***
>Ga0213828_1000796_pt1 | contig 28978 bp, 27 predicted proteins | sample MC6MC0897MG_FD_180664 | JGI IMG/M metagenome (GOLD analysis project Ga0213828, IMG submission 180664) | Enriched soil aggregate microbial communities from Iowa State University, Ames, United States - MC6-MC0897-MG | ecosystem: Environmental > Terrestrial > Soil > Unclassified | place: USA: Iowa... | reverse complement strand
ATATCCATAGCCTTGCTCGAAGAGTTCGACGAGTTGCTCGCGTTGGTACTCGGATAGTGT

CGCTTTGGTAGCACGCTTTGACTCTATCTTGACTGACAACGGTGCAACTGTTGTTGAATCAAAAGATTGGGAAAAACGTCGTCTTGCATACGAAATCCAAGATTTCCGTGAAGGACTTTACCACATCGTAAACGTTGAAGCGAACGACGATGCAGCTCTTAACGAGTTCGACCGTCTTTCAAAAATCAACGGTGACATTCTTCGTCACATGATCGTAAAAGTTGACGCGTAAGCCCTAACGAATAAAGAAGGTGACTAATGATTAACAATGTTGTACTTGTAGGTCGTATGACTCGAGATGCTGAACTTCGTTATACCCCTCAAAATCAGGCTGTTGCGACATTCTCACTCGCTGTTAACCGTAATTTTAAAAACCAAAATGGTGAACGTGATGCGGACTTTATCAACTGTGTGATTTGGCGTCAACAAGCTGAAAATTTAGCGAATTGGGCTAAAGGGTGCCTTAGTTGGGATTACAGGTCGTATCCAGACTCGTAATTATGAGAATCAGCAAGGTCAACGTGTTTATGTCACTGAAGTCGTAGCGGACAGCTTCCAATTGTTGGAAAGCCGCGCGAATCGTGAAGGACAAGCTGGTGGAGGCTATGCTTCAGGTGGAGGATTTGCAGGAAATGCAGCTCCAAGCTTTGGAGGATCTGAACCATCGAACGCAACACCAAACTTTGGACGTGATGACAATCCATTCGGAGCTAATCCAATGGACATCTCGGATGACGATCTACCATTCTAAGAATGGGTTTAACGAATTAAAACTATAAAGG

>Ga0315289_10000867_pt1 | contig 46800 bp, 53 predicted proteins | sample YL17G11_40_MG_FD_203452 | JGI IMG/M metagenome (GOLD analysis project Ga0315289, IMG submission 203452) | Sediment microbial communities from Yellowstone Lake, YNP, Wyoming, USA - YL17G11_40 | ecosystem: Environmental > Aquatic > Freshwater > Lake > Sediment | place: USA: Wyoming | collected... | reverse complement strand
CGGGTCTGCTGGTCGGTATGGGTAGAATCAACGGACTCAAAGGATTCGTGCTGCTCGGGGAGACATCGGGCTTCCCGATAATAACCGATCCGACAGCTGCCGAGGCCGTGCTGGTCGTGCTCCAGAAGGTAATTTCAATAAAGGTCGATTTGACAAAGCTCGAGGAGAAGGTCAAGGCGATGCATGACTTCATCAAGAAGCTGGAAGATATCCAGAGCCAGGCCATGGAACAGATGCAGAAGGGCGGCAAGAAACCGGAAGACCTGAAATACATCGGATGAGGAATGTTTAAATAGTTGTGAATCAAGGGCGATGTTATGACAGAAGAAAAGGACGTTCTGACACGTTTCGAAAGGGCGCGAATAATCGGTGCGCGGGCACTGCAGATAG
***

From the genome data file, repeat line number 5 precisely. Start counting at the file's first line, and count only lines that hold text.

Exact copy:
CGGGTCTGCTGGTCGGTATGGGTAGAATCAACGGACTCAAAGGATTCGTGCTGCTCGGGGAGACATCGGGCTTCCCGATAATAACCGATCCGACAGCTGCCGAGGCCGTGCTGGTCGTGCTCCAGAAGGTAATTTCAATAAAGGTCGATTTGACAAAGCTCGAGGAGAAGGTCAAGGCGATGCATGACTTCATCAAGAAGCTGGAAGATATCCAGAGCCAGGCCATGGAACAGATGCAGAAGGGCGGCAAGAAACCGGAAGACCTGAAATACATCGGATGAGGAATGTTTAAATAGTTGTGAATCAAGGGCGATGTTATGACAGAAGAAAAGGACGTTCTGACACGTTTCGAAAGGGCGCGAATAATCGGTGCGCGGGCACTGCAGATAG